Third grade reading scores from the latest round of Colorado’s standardized tests were released today. On average, proficiency rates dropped by about 1 point.

Here’s a roundup of some of the reaction from individual school districts from around the state. We’ll update this post as more districts respond to their scores.

Denver Public Schools Superintendent Tom Boasberg said its essential for the state’s largest school district to accelerate reading proficiency. After four years of gains in third grade reading scores, however, the district lost one point.

“Third-grade reading is a key benchmark of elementary literacy, and I am concerned and disappointed that the proportion of our kids at grade level in third-grade dropped this year. Because being able to read well in elementary school is a critical step in preparing students for middle and high school and beyond, it is essential that we work with our students to see greater improvements in reading.”

School officials and students are celebrating in Sheridan Schools, southwest of Denver. Fort Logan Elementary School principal Barbara Johnson said the school gained 18 percentage points  over last year’s scores because of a “relentless” dedication to literacy.

“We have been closely following the progress of these students throughout the year and they have shown remarkable growth. We decided as a group we would do whatever it takes to ensure that no child fails. We adjusted staff and adult schedules to meet the needs of individual students and we referenced data on a nearly daily basis to ensure that the instruction matched the needs. The bottom line is its quality teaching every day—that’s the X-factor.”

Adams 50 Superintendent Pam Swanson is touting the fact the Westminster metro-area school district that has shown gains four years in a row.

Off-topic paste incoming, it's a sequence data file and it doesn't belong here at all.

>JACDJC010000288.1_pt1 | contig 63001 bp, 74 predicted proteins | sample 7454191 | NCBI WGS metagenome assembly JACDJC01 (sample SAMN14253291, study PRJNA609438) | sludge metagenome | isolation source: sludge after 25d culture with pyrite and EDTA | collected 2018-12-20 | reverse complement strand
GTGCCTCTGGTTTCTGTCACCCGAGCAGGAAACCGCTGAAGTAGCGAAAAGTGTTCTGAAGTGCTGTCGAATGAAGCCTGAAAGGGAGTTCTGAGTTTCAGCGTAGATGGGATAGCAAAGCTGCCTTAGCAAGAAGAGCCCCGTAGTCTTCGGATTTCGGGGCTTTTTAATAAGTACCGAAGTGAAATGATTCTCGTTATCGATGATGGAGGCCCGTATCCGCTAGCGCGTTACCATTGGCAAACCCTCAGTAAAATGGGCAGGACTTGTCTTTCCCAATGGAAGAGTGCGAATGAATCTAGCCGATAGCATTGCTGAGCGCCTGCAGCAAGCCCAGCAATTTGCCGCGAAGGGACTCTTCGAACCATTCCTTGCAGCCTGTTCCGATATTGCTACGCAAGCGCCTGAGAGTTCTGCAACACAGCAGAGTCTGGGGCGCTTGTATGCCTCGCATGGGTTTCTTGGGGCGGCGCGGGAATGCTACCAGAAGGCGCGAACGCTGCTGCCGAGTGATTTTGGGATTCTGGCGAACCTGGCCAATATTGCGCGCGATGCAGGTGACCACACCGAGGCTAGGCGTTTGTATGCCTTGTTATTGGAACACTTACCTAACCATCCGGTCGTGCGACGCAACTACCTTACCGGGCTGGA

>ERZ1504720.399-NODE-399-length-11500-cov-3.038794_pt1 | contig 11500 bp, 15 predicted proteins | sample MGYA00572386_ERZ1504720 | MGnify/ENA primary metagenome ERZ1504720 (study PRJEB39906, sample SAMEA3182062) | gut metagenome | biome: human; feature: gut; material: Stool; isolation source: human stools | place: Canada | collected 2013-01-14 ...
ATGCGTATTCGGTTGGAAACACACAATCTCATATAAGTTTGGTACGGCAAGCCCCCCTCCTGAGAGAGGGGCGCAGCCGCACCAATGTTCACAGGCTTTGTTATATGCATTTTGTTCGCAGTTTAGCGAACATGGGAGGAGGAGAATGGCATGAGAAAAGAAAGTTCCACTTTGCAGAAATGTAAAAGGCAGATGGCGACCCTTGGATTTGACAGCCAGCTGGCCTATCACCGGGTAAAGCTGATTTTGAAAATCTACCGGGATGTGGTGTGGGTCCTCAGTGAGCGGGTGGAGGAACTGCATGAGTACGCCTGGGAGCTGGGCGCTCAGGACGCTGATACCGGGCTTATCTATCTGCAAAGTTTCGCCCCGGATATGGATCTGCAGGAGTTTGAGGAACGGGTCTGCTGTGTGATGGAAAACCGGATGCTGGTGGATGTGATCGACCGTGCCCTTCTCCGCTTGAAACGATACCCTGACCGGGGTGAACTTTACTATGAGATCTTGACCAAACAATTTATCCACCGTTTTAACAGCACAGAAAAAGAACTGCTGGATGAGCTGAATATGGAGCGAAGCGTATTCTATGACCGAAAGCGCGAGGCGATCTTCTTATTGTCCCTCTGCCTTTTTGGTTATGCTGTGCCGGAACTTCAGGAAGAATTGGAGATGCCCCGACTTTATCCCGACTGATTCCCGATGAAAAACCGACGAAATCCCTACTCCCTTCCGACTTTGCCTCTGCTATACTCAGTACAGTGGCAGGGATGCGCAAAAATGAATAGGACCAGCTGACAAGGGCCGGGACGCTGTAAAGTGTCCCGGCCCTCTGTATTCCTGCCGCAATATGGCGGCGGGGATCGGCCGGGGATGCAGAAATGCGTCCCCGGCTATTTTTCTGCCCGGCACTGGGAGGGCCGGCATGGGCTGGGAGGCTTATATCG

“These results are very exciting for us, because they confirm that our move to a competency based system is paying off. We still have a lot of work ahead of us, but four consecutive years of growth show that our requirement that every child fully understand a learning target before moving to the next level was the right decision for our children.”

Meanwhile, Peter Hilts, the chief education officer in Falcon School District 49 in Colorado Springs, has pledged to get to the bottom of why the district saw a five point drop.

“Although our district remains above the Colorado average, these scores reinforce our urgency to deliver improved outcomes for our students. We know that leadership transitions in our schools, and at the district level, have been disruptive. For that reason, we’re prioritizing leadership as a foundation for academic performance. I am grateful for the hard work of our students, families and teachers. We, as district leaders, will honor their efforts by providing clear direction, targeted resources and relentless support.”

Chris Fiedler, superintendent of the Brighton 27J School District  said his team is pleased his students’ results match the state average.

“As always, this data will give us the opportunity to celebrate our successes and also look for opportunities to continue to improve. We thank our third-grade students and teachers for their hard work this spring. This is just one piece of testing data and we look forward to the full release of TCAP testing results in August to provide us a wider picture of how our students did.”